So, after saying that I had found no writing on sex from a Buddhist perspective, I continued on in After the Ecstasy, the Laundry, to find a chapter entitled, THIS VERY BODY.
I have been looking for this chapter. That’s why I was sounding off. I wanted to have some teachings to test against my experience.
The chapter is fantastic. In it Jack Kornfield quotes Jung:
The erotic instinct is something questionable and will always be so whatever laws have to say on the matter. It belongs, on the one hand, to the original nature of man, which will exist as long as man has an animal body. On the other hand, it is connected with the highest forms of the spirit. But it blooms only when spirit and instinct are in true harmony. If one or the other aspect is missing, then an injury occurs, there is a one-sided lack of balance which easily slips into the pathological. Too much of the animal disfigures the civilized human being, too much culture makes for a sick animal.
That’s it. I officially forgive Carl Jung for being part of the psychotherapeutic world. His theory of the collective unconscious is kind of Buddhist anyhow, plus the whole archetypal thing…I mean, I will even go so far as to admit I’ve always loved his work and don’t find it as anti-artistic as say, Freud.
The animal body. The spirit. Jack Kornfield also quotes Galway Kinnell, my favorite poet. …Sometimes it is necessary to reteach a thing its loveliness, to put a hand on the brow of the flower and retell it in words and in touch it is lovely….
My own body carries a lot of pain. My back hurts–twinges, stabs, aches. I am taking my back as my teacher right now, and I am experimenting not only with the alignment of Iyengar yoga, but with the full relaxation of restorative yoga (also developed by Iyengar). I lie with my legs on a chair, or up a wall, and I breathe. I feel the tension run out of my muscles like water, and I feel the animal that is my body fall into the earth, knowing the earth is what it wanted (that’s sort of a half bastardized quote by Mary Oliver). It is terrifying to find how much tension exists in my muscles on a day that isn’t particularly stressful (well, except for the existence of couples therapy in my life). I am giving my body what it wants, I am listening not only for the liminal, but for the right here, right now, life of the body. My body. This one. Aging and beautiful and full of stories I don’t seem to have heard yet.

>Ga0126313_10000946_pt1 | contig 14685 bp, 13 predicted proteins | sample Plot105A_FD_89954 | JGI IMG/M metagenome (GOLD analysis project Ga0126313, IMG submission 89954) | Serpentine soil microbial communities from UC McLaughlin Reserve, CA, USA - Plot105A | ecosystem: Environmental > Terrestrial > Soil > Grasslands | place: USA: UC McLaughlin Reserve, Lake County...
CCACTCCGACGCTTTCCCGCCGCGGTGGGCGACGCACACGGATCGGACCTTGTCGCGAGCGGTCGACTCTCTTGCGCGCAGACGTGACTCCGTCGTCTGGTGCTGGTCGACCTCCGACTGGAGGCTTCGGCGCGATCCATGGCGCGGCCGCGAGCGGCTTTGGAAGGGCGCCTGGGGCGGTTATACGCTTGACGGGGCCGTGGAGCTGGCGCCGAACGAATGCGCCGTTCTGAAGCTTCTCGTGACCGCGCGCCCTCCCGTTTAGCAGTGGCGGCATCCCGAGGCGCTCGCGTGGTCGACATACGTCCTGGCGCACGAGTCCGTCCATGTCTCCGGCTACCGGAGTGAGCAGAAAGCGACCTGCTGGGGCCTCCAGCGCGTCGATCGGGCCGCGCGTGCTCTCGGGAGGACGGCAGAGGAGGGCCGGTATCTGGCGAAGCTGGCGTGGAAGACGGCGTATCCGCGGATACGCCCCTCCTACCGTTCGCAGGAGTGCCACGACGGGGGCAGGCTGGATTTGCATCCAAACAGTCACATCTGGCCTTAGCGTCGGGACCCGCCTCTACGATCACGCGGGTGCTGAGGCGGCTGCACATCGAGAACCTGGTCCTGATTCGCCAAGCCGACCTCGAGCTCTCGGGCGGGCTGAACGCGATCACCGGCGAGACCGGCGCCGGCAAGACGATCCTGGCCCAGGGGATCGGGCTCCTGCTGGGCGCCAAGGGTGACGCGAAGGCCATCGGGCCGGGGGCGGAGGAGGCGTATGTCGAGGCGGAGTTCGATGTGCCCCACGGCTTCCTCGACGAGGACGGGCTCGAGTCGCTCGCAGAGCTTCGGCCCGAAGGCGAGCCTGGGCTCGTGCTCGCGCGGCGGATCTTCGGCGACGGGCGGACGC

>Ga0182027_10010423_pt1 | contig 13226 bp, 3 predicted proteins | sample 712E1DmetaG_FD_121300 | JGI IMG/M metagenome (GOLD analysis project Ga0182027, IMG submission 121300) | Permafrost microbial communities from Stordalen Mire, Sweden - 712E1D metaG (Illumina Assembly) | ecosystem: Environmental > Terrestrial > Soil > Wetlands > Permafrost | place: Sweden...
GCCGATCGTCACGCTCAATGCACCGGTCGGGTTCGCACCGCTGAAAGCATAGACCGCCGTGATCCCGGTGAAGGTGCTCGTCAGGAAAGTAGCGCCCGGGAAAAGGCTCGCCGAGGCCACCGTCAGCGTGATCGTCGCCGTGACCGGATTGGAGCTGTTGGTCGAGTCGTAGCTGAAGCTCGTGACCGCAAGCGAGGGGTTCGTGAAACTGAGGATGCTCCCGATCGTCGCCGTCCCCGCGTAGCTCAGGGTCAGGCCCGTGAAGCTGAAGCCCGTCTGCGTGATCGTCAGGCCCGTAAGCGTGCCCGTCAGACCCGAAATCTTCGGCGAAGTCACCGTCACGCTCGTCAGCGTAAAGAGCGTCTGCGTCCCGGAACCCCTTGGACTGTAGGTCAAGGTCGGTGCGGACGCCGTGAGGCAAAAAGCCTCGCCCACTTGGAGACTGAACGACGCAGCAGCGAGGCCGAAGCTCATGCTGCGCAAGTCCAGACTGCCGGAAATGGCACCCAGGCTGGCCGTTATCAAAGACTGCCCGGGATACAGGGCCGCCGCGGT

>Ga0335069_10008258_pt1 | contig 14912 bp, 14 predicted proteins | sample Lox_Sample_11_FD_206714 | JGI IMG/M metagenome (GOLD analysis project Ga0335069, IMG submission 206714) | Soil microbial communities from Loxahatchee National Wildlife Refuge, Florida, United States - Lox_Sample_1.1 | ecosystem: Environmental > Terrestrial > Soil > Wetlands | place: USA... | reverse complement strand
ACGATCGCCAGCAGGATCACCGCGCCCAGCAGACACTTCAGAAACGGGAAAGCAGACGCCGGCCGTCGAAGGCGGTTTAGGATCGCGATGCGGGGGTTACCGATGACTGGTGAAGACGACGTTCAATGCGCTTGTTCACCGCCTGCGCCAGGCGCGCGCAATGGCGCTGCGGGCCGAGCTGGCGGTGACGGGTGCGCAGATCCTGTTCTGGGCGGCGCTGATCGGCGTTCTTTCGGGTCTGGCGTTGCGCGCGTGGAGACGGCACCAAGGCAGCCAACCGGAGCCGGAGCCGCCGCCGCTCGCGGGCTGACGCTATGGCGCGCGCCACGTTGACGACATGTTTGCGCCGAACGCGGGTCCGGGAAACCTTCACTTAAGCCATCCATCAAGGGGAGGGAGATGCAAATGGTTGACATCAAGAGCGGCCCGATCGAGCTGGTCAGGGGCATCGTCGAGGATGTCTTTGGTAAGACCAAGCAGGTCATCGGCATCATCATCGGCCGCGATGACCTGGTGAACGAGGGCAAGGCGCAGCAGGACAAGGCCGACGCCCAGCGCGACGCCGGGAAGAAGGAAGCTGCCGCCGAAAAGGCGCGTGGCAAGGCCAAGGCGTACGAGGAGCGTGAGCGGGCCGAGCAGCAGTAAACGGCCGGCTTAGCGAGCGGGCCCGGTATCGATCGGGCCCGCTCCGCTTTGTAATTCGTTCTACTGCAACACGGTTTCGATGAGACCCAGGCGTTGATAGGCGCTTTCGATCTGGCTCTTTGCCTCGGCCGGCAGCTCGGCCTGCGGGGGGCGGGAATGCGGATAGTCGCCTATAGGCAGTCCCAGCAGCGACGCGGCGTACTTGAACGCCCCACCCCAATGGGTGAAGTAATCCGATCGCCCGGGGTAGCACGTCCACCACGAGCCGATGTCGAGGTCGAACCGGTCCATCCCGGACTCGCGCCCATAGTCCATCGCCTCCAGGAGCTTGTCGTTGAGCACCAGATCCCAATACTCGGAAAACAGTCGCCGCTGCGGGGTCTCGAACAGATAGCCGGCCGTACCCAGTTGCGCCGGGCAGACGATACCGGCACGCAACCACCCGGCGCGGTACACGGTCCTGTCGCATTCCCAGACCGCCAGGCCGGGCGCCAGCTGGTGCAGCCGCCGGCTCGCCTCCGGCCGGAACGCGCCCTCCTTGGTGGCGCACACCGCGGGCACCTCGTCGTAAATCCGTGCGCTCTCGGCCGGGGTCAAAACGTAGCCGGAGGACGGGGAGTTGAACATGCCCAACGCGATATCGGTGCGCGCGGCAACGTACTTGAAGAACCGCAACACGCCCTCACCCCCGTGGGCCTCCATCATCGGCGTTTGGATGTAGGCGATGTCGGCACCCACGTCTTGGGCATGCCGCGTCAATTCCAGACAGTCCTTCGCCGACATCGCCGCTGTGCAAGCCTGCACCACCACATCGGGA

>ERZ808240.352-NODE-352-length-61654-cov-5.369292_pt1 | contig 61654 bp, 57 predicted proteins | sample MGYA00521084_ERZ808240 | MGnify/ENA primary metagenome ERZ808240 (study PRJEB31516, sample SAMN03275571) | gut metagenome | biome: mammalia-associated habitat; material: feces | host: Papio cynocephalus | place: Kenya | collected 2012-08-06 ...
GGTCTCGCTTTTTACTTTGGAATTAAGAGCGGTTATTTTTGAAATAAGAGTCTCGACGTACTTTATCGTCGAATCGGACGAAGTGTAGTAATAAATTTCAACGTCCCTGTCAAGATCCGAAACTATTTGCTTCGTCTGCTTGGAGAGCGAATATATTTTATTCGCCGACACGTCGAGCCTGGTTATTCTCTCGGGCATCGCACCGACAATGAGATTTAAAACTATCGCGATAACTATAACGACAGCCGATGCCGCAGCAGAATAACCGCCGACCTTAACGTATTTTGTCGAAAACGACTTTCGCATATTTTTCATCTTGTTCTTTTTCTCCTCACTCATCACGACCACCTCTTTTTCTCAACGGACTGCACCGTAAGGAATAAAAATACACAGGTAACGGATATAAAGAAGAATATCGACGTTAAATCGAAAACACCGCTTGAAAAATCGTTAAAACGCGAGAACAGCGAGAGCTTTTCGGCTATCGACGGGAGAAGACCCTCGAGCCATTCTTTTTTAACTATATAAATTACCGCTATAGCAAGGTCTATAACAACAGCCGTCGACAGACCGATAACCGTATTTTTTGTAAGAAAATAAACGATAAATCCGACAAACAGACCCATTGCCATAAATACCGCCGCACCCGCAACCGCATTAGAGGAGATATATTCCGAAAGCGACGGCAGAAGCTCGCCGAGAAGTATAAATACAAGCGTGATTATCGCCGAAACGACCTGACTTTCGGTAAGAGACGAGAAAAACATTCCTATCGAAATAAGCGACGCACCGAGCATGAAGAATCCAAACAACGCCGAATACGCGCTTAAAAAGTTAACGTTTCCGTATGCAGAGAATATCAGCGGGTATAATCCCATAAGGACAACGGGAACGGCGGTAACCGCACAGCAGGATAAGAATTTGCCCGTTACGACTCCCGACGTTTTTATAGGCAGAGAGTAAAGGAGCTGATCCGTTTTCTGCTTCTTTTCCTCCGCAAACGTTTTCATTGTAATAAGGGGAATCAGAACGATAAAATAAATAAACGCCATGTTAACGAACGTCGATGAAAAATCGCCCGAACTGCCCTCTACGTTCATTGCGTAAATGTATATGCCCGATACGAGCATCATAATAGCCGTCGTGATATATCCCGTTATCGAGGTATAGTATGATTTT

I have found that when I do yoga, breathe, sing, dance–which I do whenever I have a lead in a play–that I feel sensual all the time. I feel like a cat. Movement, breathing, the sinuous play of muscle and bone and flesh…it’s not anything like being “hot” or “sexy.” It’s life, spilling out and over everything.
In Kornfield’s book, there’s a quote from one of Thomas Merton’s students, saying he was the sexiest man the student had ever known. I had a friend in grad school who said the same of Judy Dench. Basically, that Judy Dench was so alive, she was sexy at 60, 70, however old she was.
And I’ve seen it. At the topless beach in Nice, when I was twenty-four, I saw these French women wearing tiny bikini bottoms and nothing else. They had to be at least 60. They had round tanned bellies, big tanned breasts, cellulite; they laughed, throwing their heads back. The ease, the comfort, with which they walked the beach impressed me. American in ways I never wanted to admit, I was turned off by the extra flesh, all the while admiring their complete embodiment. When I walked across the beach, my complete self-consciousness made my posture sway-backed. I was tense, though I didn’t want to be.
I worry about the anti-body teachings of Catholicism, the church of my childhood. I wonder about walking across a beach with that comfort, and if it is something I can ever know. I worry about my tendency to be idealistic, and how saying that sex is spiritual can deny that it is also animal.
In this country, too animal. And, paradoxically, full of shame and objectification.
I have this moment, in which I am doing restorative yoga, in which I am breathing, in which I will meditate. I don’t have to answer the questions right now. I can just wait for the answers to come, not from these words, but from my bones falling out of the cage of tension into something else that I don’t yet know, but might be water, might be earth, might be air or fire or everything.
I am in love with Jack Kornfield. He’s doing a workshop at Kripalu in the winter, and I might just have to go. I mean, anyone who quotes Galway Kinnell (he also quoted Mary Oliver), can’t be all bad.
I will not go wanting him to re-teach me my own loveliness. I am doing that, right here, right now. It is painful, wonderful, difficult, amazing. It is the secret unveiled, the silent loving heart, the wish to hold everyone who has ever been hurt, the dream of flight.
Let me be teachable, in this one thing if in no other.